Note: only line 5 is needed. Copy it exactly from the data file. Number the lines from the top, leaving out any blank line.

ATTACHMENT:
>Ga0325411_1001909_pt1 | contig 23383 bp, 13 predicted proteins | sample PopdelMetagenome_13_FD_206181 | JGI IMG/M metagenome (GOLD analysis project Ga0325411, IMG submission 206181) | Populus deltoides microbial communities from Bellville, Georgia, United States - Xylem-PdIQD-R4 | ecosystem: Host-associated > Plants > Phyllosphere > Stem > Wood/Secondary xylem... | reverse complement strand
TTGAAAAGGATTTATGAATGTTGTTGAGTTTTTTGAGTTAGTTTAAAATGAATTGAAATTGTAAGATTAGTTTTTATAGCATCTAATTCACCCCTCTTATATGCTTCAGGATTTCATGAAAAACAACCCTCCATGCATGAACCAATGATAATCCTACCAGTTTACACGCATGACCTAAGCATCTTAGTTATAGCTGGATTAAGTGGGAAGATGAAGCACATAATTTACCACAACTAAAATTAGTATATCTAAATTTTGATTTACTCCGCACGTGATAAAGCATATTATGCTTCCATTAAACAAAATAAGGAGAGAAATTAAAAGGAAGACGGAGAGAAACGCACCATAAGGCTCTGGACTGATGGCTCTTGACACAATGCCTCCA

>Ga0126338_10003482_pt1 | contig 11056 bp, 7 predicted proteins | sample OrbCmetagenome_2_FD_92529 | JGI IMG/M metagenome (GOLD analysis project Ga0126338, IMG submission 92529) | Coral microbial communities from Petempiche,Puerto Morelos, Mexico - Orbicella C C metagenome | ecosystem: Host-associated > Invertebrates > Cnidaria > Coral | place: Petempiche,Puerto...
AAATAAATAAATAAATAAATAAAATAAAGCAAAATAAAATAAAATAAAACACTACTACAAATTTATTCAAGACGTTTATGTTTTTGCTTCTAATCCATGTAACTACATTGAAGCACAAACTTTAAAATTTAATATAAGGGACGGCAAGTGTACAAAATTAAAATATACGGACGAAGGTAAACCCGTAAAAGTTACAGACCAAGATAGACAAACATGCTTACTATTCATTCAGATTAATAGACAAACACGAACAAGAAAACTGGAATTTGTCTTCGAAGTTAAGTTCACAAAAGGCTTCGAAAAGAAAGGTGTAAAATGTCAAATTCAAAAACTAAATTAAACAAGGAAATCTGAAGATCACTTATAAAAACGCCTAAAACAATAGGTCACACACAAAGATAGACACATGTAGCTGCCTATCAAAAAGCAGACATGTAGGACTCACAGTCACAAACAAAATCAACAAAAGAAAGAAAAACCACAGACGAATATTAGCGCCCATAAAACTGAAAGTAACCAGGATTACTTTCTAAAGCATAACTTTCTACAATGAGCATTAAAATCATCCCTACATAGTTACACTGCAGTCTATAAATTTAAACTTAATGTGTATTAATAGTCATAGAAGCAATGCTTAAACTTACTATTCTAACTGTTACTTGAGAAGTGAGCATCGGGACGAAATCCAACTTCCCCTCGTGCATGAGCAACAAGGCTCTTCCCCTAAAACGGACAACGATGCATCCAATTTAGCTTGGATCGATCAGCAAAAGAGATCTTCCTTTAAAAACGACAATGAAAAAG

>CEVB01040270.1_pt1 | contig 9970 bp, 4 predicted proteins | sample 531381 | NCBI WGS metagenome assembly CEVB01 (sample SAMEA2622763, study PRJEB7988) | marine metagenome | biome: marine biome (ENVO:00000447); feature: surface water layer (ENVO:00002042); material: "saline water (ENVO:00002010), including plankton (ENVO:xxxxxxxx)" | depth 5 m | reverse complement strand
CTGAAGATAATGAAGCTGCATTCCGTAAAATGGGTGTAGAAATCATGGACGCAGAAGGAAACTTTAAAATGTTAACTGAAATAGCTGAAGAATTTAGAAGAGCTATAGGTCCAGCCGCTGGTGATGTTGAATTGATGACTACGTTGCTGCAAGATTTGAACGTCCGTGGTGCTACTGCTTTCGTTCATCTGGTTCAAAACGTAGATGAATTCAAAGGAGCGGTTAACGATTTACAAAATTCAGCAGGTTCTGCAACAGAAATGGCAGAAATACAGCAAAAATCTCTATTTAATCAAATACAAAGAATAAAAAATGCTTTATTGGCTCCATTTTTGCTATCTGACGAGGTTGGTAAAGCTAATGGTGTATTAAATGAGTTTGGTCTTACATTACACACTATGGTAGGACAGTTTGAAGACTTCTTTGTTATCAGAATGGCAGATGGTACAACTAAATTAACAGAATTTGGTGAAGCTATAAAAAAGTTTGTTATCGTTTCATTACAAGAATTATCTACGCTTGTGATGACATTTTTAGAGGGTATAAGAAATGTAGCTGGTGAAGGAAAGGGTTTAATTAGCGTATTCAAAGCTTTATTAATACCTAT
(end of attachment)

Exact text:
>CEVB01040270.1_pt1 | contig 9970 bp, 4 predicted proteins | sample 531381 | NCBI WGS metagenome assembly CEVB01 (sample SAMEA2622763, study PRJEB7988) | marine metagenome | biome: marine biome (ENVO:00000447); feature: surface water layer (ENVO:00002042); material: "saline water (ENVO:00002010), including plankton (ENVO:xxxxxxxx)" | depth 5 m | reverse complement strand